I was trading texts with an old friend after my "Self Reflection" post (by the way, that is a VERY rewarding component of this endeavor--just getting direct feedback that these posts are not only being read but that the content is connecting somehow). He's going through a similar career and life exploration, partially caused by an unexpected change of plans in the company he's been working for.
Not necessarily as a cheerleader, but I mentioned how he had busted his butt in the early years to land a coveted job at a high profile entertainment company. (By the way, I'm being intentionally vague here because 1. It's his story and not mine and 2. It's really the situation that is relevant anyway) He says to me, "That was pure luck."
Which got me thinking about the role that Luck plays in our lives. Capitalized intentionally for emphasis. In some regards, it's an actual proper noun.
My response to my friend was, "You put yourself in position to receive good luck." That's more than a catchphrase or slogan. I truly believe in this. In his case, it absolutely was not pure luck. He moved to New York, took on any job involving a camera that he could find, and made it clear to his entire orbit that he wanted to be in the business. The specific job that resulted from a perhaps lucky encounter only happened because he was driven to be in the space and was in the right place to take advantage of that lucky break.
I look at my own career path. I got my first career job at Diamond Comic Distributors in late 1991 (I started in mid-December, so effectively, it was 1992. In a bit of life foreshadowing, I got the job, worked about a week, and then had a week off for a previously planned ski trip out west somewhere). But how did I get that job? I had answered a classified ad in the Baltimore Sun with my resume--the posting was for "Trading Card Buyer," or something similar. With my family background in comics and cards in the 70's and 80's, I at least had some knowledge of the general world I was attempting to enter. As it turns out, I was actually the second choice for the job. Some time after I was hired, my boss, Tom Stormonth, told me this. I don't recall the context but probably just some casual conversation over a beer. Had the original candidate taken that job, who knows where I might have landed? I was actually interested in pursuing some kind of career in outdoor sports.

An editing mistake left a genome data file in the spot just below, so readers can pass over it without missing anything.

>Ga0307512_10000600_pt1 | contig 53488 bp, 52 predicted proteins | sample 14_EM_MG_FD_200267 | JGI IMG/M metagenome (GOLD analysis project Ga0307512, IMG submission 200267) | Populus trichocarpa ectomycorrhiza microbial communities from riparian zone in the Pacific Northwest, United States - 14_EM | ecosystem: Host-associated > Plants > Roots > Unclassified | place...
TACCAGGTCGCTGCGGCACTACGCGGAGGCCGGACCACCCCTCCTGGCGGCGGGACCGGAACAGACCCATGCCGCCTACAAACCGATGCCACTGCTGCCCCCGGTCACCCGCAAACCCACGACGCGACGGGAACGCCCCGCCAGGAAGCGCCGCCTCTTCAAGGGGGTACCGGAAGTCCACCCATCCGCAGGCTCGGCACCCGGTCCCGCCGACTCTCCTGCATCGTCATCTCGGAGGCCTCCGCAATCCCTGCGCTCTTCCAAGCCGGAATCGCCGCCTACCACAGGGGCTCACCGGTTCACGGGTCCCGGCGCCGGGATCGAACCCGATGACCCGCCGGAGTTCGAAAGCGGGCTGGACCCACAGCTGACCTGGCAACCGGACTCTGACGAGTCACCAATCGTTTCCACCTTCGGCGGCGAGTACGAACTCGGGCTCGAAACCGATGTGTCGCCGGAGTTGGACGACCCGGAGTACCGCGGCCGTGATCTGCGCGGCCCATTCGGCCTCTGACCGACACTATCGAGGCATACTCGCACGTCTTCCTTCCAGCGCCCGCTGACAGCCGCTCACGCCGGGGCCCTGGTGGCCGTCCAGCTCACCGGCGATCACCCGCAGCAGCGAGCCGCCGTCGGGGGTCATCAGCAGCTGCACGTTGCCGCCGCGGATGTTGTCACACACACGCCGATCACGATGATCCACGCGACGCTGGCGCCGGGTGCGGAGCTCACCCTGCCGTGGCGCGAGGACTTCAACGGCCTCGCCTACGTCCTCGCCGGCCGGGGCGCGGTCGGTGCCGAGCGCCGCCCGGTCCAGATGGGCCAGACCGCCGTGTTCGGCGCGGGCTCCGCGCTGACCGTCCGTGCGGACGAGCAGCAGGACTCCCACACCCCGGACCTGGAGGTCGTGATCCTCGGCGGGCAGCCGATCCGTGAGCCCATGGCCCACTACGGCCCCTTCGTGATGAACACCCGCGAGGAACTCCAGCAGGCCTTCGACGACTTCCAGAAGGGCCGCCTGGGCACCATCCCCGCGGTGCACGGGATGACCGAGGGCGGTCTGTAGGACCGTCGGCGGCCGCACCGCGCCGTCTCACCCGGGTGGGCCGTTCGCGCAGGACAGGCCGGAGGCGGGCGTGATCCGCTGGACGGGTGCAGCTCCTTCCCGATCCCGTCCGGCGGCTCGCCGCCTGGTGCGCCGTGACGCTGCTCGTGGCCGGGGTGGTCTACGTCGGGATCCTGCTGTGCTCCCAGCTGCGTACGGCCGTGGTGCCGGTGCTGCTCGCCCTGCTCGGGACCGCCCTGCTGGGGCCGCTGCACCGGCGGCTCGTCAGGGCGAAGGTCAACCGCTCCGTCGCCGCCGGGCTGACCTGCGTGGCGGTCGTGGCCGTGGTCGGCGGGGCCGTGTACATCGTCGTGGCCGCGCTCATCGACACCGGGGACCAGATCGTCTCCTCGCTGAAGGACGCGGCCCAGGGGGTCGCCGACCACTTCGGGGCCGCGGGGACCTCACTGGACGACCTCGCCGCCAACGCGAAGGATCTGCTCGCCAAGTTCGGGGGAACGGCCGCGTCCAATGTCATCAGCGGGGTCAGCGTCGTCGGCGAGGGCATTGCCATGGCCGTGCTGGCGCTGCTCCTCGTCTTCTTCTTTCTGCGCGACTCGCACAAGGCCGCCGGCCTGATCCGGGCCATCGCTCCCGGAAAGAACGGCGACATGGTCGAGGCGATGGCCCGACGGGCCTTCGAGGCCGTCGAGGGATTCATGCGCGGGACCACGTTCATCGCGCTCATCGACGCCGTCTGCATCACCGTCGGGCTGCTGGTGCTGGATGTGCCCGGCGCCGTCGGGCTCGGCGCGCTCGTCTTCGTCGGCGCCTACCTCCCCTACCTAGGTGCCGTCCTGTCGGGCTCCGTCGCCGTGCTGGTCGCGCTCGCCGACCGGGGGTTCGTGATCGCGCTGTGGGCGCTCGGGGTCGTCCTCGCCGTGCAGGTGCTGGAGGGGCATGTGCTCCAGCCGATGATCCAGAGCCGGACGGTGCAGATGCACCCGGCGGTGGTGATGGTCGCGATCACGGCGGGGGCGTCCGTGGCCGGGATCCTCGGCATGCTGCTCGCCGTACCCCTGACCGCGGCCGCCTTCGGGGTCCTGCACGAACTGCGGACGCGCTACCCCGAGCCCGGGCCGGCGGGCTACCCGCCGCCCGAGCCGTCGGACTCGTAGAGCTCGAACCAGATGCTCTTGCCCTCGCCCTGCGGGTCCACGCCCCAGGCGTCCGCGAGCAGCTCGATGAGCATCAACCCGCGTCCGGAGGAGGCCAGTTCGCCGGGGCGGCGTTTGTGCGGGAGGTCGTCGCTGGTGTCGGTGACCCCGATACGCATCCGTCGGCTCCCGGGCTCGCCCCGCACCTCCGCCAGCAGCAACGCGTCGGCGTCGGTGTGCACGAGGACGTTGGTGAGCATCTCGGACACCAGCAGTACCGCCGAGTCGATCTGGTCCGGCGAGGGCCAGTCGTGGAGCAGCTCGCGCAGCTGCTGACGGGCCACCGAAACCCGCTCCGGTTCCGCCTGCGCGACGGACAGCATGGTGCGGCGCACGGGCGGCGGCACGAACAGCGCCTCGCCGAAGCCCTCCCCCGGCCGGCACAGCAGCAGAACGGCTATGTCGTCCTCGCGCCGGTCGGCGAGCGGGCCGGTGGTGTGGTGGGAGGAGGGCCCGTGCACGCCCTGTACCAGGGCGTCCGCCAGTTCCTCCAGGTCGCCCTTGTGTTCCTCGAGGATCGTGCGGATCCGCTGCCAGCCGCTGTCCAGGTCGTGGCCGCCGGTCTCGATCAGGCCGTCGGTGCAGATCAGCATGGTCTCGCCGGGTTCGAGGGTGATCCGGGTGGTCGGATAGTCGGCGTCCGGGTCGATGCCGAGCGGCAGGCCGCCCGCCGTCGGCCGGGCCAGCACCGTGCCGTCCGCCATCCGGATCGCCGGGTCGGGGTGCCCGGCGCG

The point of that story? My hiring was the direct result of luck. But had I not submitted my resume and had at least a second-best interview, I would not have been in position to take advantage of that luck. What I did with that position and the subsequent career path was up to me, of course.
I regularly listen to the podcast How I Built This With Guy Raz. https://www.npr.org/podcasts/510313/how-i-built-this. It's a series of conversations with all kinds of entrepreneurs (many of whom are self-described accidental entrepreneurs--a parallel term to my entire premise here) and he is a great conversationalist. Highly recommend. Anyway, towards the end of every interview, he asks his guest(s), "How much of your success is attributable to hard work and how much is luck?" I have yet to hear one who does not credit some significant portion to luck.
I can come up with all kinds of other examples in my own journey:
- I was lucky to be at a friend's party in Baltimore when I ran into a girl I sort of knew in college. That conversation has led to a lifetime together.
- I was lucky to be introduced to a series of people who prompted me to go to Japan in the mid-90's for several different, unrelated business opportunities. Those trips were not only professionally rewarding but some of the most amazing personal trips in my life.
- I was lucky to be invited on a ski weekend in my senior year of high school. That two-day trip ignited a passion for the mountains that continues to this day.
- I was lucky to be interested in producing toys right at the time that China factories came up with a technique to significantly lower the barrier to entry for manufacturing. That was at the same time that a generation of kids who grew up playing with Star Wars action figures were now young adults and wanted to have that nostalgic form factor but in other brands. Action Figures as Desk Ornaments.
- I was lucky countless times in my career to be at some conference, trade show, consumer show (or bar in the after-hours) and meet someone who would later become an influence, partner, teammate, supplier, friend or some combination of the above.
- I was lucky to have been able to move across the country, not once but twice, having amazing experiences as a part of those decisions.
The commonality of all of those events? I put myself in the position to capitalize on those lucky breaks. And will continue to do so as I continue down the road.
My mother always referred to me (lovingly, mind you) as The Golden Child. What she meant is that things tend to work out for me. I've gotten myself into all kinds of jams over the years and always find a way out. (It doesn't only relate to unjamming jams; she also meant that I've been able to make a nice life with a wonderful family and countless other positive aspects along the way) While that's a nice sentiment and in dark times can be a bit of a beacon of light, I also know that I can't rely on that luck. So I keep putting myself in favorable situations so that when that lucky moment pops up, I can take advantage of it.